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CYCLING

Berlin police mull bike registration initiative to tame unruly cyclists

The number of Berliners cycling has increased dramatically during the pandemic, leading to an increase in deaths. Is compulsory registration a solution?

Berlin police mull bike registration initiative to tame unruly cyclists
Photo: DPA

It's rush hour on a grey morning in Berlin and a stream of cyclists are gliding along Friedrichstrasse, the fabled shopping street that runs through the city centre.

“Move!” one of them yells after illegally mounting the pavement and charging at a defenceless pedestrian.

Bernd Lechner, a 40-year-old insurance clerk, manages to dodge the speeding bike just in time, but he's had enough of the “increasingly aggressive” attitude of cyclists in the German capital.

“It's getting worse and worse. I'm starting to become more scared of bicycles than of cars,” he said.

Berlin has long been known as a bike-friendly city, but a sharp rise in the number of cyclists during the coronavirus pandemic has been causing tensions on the road.

The number of Berliners cycling to work or to go shopping has increased by some 25 percent since the start of the pandemic, according to city authorities.

All good news for fitness, air quality and public health, since it reduces the number of people using public transport during the fight against Covid-19.

But at the same time, police have registered a sharp rise in the number of offences committed by cyclists and a surge in complaints about them from pedestrians, according to Berlin police chief Barbara Slowik.

Compulsory registration? 

In an interview with the Berliner Morgenpost newspaper in October, Slowik even proposed compulsory registration for cyclists to make it easier for the authorities to identify those who break the rules.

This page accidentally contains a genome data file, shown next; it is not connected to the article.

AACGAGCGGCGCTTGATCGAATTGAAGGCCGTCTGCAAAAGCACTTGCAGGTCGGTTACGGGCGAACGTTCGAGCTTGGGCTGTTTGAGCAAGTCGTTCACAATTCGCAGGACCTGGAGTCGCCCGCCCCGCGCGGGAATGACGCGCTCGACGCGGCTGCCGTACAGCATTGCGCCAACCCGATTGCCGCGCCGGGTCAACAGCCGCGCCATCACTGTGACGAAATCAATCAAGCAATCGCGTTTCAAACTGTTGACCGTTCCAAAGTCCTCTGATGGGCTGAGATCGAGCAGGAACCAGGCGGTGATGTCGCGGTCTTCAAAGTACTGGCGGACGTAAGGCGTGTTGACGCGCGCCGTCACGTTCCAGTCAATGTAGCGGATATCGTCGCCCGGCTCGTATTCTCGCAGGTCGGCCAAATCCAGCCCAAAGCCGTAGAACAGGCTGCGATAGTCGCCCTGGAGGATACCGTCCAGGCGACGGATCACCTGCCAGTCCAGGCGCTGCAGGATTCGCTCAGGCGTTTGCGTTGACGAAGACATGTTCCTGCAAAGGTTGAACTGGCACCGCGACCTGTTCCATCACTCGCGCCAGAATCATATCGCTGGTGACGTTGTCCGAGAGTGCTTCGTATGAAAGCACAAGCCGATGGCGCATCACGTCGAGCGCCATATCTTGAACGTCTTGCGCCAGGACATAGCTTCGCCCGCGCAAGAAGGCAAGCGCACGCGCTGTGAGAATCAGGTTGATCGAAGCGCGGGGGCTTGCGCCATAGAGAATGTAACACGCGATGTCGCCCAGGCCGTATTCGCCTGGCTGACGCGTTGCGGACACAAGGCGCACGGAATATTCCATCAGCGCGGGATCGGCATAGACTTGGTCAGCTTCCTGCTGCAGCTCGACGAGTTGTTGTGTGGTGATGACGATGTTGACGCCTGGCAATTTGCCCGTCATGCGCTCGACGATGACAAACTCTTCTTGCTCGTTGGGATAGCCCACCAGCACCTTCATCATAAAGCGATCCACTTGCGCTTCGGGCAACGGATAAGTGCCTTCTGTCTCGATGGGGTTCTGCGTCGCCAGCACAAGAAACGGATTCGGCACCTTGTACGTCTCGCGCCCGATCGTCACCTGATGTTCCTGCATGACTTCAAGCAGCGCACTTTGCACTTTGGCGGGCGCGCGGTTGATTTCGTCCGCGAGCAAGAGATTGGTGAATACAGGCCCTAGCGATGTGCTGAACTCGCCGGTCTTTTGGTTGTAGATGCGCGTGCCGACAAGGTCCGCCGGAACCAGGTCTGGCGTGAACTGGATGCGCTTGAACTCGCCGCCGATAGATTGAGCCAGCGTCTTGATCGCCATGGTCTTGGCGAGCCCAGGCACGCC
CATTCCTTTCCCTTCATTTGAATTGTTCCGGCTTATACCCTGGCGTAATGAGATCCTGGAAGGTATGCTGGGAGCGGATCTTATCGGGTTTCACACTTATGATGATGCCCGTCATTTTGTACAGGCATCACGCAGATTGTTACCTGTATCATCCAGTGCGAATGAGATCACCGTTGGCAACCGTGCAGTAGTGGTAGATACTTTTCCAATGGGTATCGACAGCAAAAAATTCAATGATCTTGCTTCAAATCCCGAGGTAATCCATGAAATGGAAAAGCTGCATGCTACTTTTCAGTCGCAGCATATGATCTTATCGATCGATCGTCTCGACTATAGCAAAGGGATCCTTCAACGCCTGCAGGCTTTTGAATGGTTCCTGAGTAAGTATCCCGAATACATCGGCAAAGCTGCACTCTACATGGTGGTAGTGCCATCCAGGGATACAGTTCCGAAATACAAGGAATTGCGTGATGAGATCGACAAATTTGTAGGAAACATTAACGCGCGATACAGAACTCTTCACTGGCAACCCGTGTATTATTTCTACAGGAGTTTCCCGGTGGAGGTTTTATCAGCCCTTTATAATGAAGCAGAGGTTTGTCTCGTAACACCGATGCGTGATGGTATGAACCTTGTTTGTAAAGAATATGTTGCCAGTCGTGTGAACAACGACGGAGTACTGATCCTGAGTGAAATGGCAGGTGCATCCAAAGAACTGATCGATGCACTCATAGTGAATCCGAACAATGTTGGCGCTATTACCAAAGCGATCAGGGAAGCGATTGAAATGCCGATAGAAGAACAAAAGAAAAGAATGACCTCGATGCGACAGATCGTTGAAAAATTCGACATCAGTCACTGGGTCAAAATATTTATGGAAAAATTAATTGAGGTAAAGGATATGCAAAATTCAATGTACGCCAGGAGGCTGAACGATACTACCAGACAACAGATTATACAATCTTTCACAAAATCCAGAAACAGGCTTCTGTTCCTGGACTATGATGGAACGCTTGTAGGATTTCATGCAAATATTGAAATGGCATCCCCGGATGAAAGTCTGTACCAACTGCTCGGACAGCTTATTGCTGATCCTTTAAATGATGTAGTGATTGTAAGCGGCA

“More than 50 percent of all traffic accidents involving cyclists are caused by the cyclists themselves,” she said.

And some are paying with their lives: 17 cyclists have been killed in traffic accidents in Berlin this year, 11 more than in 2019.

But the idea of compulsory registration is unlikely to become reality because of the “immense bureaucracy” it would entail, Ragnhild Soerensen of Changing Cities, an NGO that lobbies for sustainable transport, told AFP.

Berlin has about 3 million bicycles, compared with only 1.1 million registered cars, she points out.

But the police chief's comments have ignited a fierce debate on the behaviour of cyclists in the city.

“We are being pushed around, insulted. Many people think they are better people just because they ride a bike… This anarchy has to stop,” the Tagesspiegel newspaper wrote recently. 

'Denigrating cyclists'

According to Soerensen, critics are simply “trying to denigrate cyclists in order to distract attention from the delays in drafting a new transport strategy” to increase the use of public transport.

Just three percent of public space in the city is reserved for cyclists, but they make up 18 percent of traffic, says Anika Meenken of the Verkehrsclub Deutschland (VCD) transport association.

“Aggressiveness occurs when space is too tight, which naturally leads to more stress,” she said.

By way of contrast, cars make up some 33 percent of traffic in the city but take up 58 percent of the space. But Oliver Woitzik, head of transport for the Berlin police, argues that “we can't just build roads, cycle paths and pavements everywhere”.

“What would help a lot would be for people to stop putting their own ego first, and also to know when to give up their rightful place” if there is danger involved, he said — a skill that is sometimes lacking among those on both four wheels and two.